Your Questions: Natural Approaches to Period Cramps?

Cramping during your period (dysmenorrhea) - painful periods, cramping, menstrual pain

Here’s hoping that this isn’t you!

Question: Is there a more natural way to effectively deal with extreme cramps than the pill?

I want to state that I am not anti-birth control. And I do not shame people who use birth control. In fact, prior to moving to Toronto for the ND program, I volunteered as a birth control/unplanned pregnancy counsellor with the Women’s Health Clinic – and I loved educating women on their birth control options. Now that that’s out of the way –


Birth control is NOT the only option for painful (dysmenorrhea) and/or heavy periods (menorrhagia). And before jumping on a medication or supplement your HCP should always look into potential causes of extreme cramping – ie. endometriosis, fibroids, etc.

Prostaglandins are a major factor in menstrual cramps – once a month (when Aunt Flow comes to town) they cause uterine muscles to contract in order to release the uterine lining (endometrium). Prostaglandins aren’t bad (they are important for blood clots, inducing labour, etc.), but if certain prostaglandins are high in your cycle – this can predispose to more painful menstrual cramping.

To start, here’s a couple of questions I’d ask:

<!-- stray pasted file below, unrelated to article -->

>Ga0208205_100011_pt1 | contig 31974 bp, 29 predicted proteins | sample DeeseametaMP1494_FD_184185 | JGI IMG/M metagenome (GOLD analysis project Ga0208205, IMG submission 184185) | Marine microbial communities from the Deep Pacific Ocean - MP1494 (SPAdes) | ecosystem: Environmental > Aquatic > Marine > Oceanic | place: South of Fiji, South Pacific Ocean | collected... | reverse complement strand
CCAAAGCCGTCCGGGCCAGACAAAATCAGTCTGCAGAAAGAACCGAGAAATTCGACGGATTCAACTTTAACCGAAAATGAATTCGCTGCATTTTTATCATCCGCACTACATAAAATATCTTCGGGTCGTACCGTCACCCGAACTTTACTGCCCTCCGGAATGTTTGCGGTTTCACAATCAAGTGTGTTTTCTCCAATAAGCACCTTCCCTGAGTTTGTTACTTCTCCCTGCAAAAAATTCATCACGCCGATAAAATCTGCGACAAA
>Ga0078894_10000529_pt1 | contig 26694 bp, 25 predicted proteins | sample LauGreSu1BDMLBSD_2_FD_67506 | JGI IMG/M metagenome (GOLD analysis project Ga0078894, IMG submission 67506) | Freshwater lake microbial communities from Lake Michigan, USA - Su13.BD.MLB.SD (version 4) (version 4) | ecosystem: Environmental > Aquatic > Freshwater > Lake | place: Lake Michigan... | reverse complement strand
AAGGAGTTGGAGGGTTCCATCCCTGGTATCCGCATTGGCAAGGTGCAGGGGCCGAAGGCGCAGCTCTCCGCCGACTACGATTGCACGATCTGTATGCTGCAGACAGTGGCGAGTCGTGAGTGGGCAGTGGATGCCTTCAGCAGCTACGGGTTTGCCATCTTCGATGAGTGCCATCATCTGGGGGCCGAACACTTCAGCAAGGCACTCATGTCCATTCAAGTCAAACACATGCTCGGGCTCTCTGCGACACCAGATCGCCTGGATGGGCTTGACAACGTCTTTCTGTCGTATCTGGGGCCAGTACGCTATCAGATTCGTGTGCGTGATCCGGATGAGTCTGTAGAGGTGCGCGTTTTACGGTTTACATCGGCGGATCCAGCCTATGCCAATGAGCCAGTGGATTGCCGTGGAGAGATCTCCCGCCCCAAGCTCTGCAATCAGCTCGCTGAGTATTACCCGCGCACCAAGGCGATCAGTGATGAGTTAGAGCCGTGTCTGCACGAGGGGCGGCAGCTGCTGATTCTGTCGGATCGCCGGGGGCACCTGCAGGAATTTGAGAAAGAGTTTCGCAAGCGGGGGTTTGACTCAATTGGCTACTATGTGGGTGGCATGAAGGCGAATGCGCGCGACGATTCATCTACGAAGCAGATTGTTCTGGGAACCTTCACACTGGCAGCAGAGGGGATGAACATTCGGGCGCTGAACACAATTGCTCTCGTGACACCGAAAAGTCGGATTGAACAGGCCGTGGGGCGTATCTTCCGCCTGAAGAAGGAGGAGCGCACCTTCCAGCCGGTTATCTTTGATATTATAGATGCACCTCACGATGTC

• When did the painful periods begin? How long into the cycle does the pain last?

  • What other symptoms are experienced?

  • What has worked to relieve the pain?

  • Are you sexually active?

  • Do you smoke?

  • How much alcohol do you drink?

  • How are you managing stress?

  • What does your typical diet look like?

First, we need to focus on REGULATING hormones. In conjunction with doing so, there are other therapeutic options to consider in dysmenorrhea:

  • Diet (this is a big one – sorry ladies)

  • Smoking cessation

  • Herbal medicine: a number of herbs (including ginger, peppermint, curcumin) have been studied and compared to ibuprofen, mefenamic acid

  • Vitamins: depending on what symptoms are being experienced in conjunction with the painful period, magnesium, calcium and vitamin D may be considered useful

  • Acupuncture


Now please, do not Dr. Google yourself or take supplement recommendations from a health food store associate. These are options that should be investigated and discussed with a regulated healthcare professional.

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